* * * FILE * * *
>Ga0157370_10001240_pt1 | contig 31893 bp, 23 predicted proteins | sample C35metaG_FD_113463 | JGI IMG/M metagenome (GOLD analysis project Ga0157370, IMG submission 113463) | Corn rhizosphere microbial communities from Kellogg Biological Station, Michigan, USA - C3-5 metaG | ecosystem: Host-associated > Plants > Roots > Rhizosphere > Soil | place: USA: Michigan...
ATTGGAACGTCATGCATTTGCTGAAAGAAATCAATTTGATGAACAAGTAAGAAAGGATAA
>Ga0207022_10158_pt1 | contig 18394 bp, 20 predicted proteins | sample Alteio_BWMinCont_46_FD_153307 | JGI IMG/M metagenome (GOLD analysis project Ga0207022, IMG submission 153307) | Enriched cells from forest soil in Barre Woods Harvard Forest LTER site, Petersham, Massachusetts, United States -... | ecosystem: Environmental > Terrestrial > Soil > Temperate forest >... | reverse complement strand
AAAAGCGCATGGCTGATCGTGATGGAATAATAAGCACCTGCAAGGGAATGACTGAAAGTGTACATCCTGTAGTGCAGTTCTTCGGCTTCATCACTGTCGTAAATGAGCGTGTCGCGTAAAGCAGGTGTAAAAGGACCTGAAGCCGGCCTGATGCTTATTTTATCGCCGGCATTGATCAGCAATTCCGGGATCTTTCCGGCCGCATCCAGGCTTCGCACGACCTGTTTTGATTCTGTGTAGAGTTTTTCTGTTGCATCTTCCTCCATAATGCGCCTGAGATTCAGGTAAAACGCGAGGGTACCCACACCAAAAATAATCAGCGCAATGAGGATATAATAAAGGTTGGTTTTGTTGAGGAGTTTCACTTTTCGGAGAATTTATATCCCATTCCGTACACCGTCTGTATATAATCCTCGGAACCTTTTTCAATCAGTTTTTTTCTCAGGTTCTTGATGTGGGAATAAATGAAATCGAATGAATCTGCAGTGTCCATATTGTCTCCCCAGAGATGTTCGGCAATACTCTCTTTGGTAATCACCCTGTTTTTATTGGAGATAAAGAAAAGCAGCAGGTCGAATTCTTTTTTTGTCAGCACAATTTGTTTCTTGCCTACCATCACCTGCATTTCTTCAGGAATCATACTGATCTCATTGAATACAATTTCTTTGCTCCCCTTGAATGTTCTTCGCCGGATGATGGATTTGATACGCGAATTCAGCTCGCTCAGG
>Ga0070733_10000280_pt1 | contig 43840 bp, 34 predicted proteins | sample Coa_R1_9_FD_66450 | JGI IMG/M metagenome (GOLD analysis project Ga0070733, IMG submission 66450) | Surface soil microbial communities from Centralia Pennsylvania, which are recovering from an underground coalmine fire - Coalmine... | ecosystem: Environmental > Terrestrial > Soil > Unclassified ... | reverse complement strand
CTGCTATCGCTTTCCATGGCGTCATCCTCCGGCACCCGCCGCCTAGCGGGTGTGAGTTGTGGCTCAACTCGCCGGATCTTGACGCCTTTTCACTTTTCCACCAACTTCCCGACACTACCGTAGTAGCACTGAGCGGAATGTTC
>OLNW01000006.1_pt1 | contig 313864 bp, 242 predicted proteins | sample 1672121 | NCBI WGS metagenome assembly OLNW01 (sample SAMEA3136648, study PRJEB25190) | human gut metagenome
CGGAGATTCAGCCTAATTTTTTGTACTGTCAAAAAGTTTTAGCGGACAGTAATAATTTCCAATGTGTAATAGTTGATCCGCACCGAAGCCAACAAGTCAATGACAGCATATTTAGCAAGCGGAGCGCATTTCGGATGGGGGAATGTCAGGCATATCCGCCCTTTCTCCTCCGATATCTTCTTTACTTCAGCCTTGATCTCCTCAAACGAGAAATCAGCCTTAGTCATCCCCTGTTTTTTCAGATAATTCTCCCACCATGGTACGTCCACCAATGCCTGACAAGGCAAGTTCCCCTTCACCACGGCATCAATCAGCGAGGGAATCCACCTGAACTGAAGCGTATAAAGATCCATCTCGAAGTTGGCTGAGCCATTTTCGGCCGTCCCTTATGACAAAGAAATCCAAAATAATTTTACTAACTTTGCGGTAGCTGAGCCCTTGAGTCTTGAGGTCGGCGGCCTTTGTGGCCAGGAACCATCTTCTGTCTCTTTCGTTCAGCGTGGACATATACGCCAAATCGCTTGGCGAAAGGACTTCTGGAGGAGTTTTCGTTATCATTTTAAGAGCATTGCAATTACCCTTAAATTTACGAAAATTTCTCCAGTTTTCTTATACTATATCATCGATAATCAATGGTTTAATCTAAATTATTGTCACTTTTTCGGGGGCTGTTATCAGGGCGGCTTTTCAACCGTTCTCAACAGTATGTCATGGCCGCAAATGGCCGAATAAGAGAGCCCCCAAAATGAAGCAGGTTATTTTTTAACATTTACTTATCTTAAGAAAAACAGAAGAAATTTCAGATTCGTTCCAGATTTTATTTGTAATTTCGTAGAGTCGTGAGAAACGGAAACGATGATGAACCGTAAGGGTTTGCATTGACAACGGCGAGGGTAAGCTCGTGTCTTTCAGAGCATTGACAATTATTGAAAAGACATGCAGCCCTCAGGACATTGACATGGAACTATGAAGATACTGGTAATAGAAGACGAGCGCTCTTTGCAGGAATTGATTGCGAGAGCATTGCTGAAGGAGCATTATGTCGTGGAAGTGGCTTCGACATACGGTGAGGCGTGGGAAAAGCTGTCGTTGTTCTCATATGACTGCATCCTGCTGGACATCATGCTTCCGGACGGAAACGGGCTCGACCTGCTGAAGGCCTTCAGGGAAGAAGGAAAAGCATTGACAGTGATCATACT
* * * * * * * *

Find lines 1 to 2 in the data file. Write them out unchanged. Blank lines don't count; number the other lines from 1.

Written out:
>Ga0157370_10001240_pt1 | contig 31893 bp, 23 predicted proteins | sample C35metaG_FD_113463 | JGI IMG/M metagenome (GOLD analysis project Ga0157370, IMG submission 113463) | Corn rhizosphere microbial communities from Kellogg Biological Station, Michigan, USA - C3-5 metaG | ecosystem: Host-associated > Plants > Roots > Rhizosphere > Soil | place: USA: Michigan...
ATTGGAACGTCATGCATTTGCTGAAAGAAATCAATTTGATGAACAAGTAAGAAAGGATAA